How to play Mongolia's massive mineral wealth

Investing in Mongolia's massive mineral wealth is an exciting, if somewhat risky, investment opportunity. Luckily, there is a brand new, London-listed fund to help you take advantage.

I have had excellent intentions of writing something about Mongolia for you ever since I interviewed Chris Rynning of Origo Partners Plca few weeks ago. However, I put it off and now I see that Dominic Frisby has beaten me to it in yesterday's Money Morning: Feeling adventurous? Here's the next great land of opportunity.

Dominic sums up the case pretty well, but the problem for me with Mongolia is China. Its future prosperity appears to be leveraged almost completely to Chinese demand for its astonishingly abundant natural resources. 98% of Mongolian exports go to China.

So what happens if China and Chinese demand crashes? Chris who has worked in China for decades doesn't think it will. But even if our bearish case does play out, he isn't convinced that it will affect Mongolia particularly badly. It is, he says, "always easier" to transport the likes of coal across one land border than over many oceans. That gives Mongolia a massive advantage over Australia, New Zealand and Brazil.

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If demand for commodities as a whole falls, it is entirely possible that demand for commodities from Mongolia will still rise. Right now, Mongolia is only just starting out down its exporting path (it is still a net importer) but as it becomes a net exporter (from next year), says Chris, it will find itself with a trade surplus and then, as is usually the way, with a rising currency. That'll be good for those who invest now.

Investing, as Dominic points out in his piece, isn't easy. Even Chris quite the fan of Mongolia notes that valuations are "all over the place" and liquidity is "hopeless". However, he also thinks that will change as Mongolia's partnership with the LSE gets underwayand as its large resource groups start to list.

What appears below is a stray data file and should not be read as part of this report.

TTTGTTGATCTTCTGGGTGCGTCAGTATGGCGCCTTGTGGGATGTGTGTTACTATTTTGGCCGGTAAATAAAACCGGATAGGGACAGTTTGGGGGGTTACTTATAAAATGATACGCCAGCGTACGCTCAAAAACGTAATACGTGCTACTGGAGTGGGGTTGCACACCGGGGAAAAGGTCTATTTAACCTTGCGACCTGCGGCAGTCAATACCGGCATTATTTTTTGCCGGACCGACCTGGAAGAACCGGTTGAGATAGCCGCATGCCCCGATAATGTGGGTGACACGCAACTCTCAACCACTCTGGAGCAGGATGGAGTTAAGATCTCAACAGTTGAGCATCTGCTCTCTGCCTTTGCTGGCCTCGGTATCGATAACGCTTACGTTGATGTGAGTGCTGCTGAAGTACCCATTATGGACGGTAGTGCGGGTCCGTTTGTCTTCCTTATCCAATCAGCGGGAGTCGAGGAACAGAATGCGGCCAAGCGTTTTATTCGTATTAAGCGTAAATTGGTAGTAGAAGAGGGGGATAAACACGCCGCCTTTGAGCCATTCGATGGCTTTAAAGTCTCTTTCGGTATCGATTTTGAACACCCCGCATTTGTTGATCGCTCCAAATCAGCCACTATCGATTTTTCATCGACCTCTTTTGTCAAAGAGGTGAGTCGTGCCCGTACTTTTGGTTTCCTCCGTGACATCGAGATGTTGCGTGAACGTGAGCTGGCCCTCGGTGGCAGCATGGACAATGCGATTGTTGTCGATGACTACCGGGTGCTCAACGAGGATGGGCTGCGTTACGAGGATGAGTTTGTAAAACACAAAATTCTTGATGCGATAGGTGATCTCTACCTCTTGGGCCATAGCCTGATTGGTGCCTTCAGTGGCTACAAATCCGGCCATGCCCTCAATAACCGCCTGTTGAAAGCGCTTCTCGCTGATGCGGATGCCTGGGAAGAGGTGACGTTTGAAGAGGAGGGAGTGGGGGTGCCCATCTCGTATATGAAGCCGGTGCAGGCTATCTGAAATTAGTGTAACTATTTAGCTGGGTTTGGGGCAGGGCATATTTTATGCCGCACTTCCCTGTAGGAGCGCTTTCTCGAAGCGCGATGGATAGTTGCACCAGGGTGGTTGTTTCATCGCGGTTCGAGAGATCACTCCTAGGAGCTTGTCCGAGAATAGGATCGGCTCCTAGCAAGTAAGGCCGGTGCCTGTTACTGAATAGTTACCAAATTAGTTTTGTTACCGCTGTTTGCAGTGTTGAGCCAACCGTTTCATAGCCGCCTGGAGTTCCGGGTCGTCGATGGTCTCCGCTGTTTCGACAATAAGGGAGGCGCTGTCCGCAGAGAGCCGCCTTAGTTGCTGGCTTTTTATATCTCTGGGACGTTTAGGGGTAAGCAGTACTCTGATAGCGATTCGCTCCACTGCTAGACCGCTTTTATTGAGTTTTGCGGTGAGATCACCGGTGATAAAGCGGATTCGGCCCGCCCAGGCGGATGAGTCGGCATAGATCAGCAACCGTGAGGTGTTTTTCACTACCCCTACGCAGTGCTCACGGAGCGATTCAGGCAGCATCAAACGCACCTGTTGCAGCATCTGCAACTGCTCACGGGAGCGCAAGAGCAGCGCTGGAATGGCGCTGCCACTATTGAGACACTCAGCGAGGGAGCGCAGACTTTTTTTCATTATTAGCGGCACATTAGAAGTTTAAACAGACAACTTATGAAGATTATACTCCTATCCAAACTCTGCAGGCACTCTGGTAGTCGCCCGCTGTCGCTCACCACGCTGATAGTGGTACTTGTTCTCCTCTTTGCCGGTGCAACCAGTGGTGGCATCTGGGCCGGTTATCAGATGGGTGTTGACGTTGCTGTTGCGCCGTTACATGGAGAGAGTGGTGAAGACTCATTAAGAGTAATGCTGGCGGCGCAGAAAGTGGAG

This is risky stuff, but if it interests you, Origo have set up a Mongolia fund which you can find out more about here(minimum investment $10,000). It is interesting for the equity exposure but also for the cash exposure: interest rates in Mongolia are around 14-15% which even if you take its high inflation into account still means that depositors are making a real return of 5-6%. That's not something you can say of many other countries.

Merryn Somerset Webb

Merryn Somerset Webb started her career in Tokyo at public broadcaster NHK before becoming a Japanese equity broker at what was then Warburgs. She went on to work at SBC and UBS without moving from her desk in Kamiyacho (it was the age of mergers).

After five years in Japan she returned to work in the UK at Paribas. This soon became BNP Paribas. Again, no desk move was required. On leaving the City, Merryn helped The Week magazine with its City pages before becoming the launch editor of MoneyWeek in 2000 and taking on columns first in the Sunday Times and then in 2009 in the Financial Times

Twenty years on, MoneyWeek is the best-selling financial magazine in the UK. Merryn was its Editor in Chief until 2022. She is now a senior columnist at Bloomberg and host of the Merryn Talks Money podcast -  but still writes for Moneyweek monthly. 

Merryn is also is a non executive director of two investment trusts – BlackRock Throgmorton, and the Murray Income Investment Trust.